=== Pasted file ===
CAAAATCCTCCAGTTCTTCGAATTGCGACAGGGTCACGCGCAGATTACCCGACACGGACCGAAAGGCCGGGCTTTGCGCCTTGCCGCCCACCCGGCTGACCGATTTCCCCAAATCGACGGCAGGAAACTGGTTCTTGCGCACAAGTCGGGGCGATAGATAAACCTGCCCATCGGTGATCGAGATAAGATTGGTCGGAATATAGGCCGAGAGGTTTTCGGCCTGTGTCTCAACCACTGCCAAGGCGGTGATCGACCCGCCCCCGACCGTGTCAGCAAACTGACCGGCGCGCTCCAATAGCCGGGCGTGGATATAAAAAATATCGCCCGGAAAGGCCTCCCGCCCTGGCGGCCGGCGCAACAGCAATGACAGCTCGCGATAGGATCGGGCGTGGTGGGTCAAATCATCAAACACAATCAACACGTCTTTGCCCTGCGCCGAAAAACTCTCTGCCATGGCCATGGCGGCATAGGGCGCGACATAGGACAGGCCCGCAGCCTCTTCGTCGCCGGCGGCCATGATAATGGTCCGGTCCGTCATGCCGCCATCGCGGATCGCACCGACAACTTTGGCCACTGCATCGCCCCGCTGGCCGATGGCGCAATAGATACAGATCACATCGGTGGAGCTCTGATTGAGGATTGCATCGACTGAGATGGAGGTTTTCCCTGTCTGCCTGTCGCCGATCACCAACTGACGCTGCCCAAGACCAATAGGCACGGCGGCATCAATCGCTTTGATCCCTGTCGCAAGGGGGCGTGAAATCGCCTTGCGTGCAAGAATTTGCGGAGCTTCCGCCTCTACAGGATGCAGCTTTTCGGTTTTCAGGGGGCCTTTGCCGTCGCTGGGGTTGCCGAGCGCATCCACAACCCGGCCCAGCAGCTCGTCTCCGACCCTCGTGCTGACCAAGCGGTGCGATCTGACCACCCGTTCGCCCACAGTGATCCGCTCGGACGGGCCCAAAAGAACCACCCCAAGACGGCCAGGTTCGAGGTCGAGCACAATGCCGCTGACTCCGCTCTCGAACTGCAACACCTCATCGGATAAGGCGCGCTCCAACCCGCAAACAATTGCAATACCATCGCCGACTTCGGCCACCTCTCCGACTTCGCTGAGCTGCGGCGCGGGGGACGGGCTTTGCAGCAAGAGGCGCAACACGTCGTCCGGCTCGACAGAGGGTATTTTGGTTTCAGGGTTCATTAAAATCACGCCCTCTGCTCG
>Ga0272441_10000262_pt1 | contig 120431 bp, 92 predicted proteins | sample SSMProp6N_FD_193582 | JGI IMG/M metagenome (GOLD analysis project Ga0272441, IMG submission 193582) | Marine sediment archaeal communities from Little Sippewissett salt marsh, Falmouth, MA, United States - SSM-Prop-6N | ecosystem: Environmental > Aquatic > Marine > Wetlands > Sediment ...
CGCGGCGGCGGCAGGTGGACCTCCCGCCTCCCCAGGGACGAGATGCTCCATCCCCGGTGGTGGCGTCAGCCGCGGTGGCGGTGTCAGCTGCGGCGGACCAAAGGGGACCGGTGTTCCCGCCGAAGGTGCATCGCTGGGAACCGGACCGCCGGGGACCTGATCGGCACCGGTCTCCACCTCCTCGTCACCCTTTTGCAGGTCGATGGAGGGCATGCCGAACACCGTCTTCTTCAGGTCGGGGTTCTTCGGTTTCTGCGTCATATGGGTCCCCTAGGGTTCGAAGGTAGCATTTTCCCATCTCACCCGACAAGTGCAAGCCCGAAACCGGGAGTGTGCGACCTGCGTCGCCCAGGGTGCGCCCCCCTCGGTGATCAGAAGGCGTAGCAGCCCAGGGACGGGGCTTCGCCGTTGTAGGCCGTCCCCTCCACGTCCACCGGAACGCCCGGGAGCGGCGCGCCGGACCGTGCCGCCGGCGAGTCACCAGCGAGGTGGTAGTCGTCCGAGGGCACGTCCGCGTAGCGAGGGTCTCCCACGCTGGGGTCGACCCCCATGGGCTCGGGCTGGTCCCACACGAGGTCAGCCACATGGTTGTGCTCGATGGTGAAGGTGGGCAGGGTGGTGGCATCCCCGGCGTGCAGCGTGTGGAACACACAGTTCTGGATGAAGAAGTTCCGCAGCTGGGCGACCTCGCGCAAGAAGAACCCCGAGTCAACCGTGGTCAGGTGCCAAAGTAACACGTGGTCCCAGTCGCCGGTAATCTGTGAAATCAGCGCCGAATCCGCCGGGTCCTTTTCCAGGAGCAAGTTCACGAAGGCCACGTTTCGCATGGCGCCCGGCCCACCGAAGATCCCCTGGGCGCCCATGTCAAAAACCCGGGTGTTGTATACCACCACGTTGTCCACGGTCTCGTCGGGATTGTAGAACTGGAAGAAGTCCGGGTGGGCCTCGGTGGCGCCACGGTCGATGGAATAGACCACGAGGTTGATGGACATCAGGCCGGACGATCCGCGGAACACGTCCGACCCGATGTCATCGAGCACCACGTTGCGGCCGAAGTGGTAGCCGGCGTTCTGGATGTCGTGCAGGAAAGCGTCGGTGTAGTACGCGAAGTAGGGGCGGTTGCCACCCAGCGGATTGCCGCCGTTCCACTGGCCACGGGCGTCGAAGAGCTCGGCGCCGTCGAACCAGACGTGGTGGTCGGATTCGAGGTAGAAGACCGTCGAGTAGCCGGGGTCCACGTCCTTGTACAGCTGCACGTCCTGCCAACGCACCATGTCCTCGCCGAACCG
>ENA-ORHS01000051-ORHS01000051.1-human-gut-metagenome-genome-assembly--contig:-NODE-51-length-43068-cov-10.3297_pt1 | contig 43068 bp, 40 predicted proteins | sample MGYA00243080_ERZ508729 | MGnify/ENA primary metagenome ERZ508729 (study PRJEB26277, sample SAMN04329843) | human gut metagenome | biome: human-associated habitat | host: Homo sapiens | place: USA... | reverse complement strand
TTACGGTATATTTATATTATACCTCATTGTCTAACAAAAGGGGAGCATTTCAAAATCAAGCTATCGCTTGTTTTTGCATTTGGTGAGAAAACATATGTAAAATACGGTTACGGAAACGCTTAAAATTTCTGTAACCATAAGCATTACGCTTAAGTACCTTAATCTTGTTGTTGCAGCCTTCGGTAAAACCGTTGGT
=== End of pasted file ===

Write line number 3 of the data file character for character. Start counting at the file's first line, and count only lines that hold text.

CGCGGCGGCGGCAGGTGGACCTCCCGCCTCCCCAGGGACGAGATGCTCCATCCCCGGTGGTGGCGTCAGCCGCGGTGGCGGTGTCAGCTGCGGCGGACCAAAGGGGACCGGTGTTCCCGCCGAAGGTGCATCGCTGGGAACCGGACCGCCGGGGACCTGATCGGCACCGGTCTCCACCTCCTCGTCACCCTTTTGCAGGTCGATGGAGGGCATGCCGAACACCGTCTTCTTCAGGTCGGGGTTCTTCGGTTTCTGCGTCATATGGGTCCCCTAGGGTTCGAAGGTAGCATTTTCCCATCTCACCCGACAAGTGCAAGCCCGAAACCGGGAGTGTGCGACCTGCGTCGCCCAGGGTGCGCCCCCCTCGGTGATCAGAAGGCGTAGCAGCCCAGGGACGGGGCTTCGCCGTTGTAGGCCGTCCCCTCCACGTCCACCGGAACGCCCGGGAGCGGCGCGCCGGACCGTGCCGCCGGCGAGTCACCAGCGAGGTGGTAGTCGTCCGAGGGCACGTCCGCGTAGCGAGGGTCTCCCACGCTGGGGTCGACCCCCATGGGCTCGGGCTGGTCCCACACGAGGTCAGCCACATGGTTGTGCTCGATGGTGAAGGTGGGCAGGGTGGTGGCATCCCCGGCGTGCAGCGTGTGGAACACACAGTTCTGGATGAAGAAGTTCCGCAGCTGGGCGACCTCGCGCAAGAAGAACCCCGAGTCAACCGTGGTCAGGTGCCAAAGTAACACGTGGTCCCAGTCGCCGGTAATCTGTGAAATCAGCGCCGAATCCGCCGGGTCCTTTTCCAGGAGCAAGTTCACGAAGGCCACGTTTCGCATGGCGCCCGGCCCACCGAAGATCCCCTGGGCGCCCATGTCAAAAACCCGGGTGTTGTATACCACCACGTTGTCCACGGTCTCGTCGGGATTGTAGAACTGGAAGAAGTCCGGGTGGGCCTCGGTGGCGCCACGGTCGATGGAATAGACCACGAGGTTGATGGACATCAGGCCGGACGATCCGCGGAACACGTCCGACCCGATGTCATCGAGCACCACGTTGCGGCCGAAGTGGTAGCCGGCGTTCTGGATGTCGTGCAGGAAAGCGTCGGTGTAGTACGCGAAGTAGGGGCGGTTGCCACCCAGCGGATTGCCGCCGTTCCACTGGCCACGGGCGTCGAAGAGCTCGGCGCCGTCGAACCAGACGTGGTGGTCGGATTCGAGGTAGAAGACCGTCGAGTAGCCGGGGTCCACGTCCTTGTACAGCTGCACGTCCTGCCAACGCACCATGTCCTCGCCGAACCG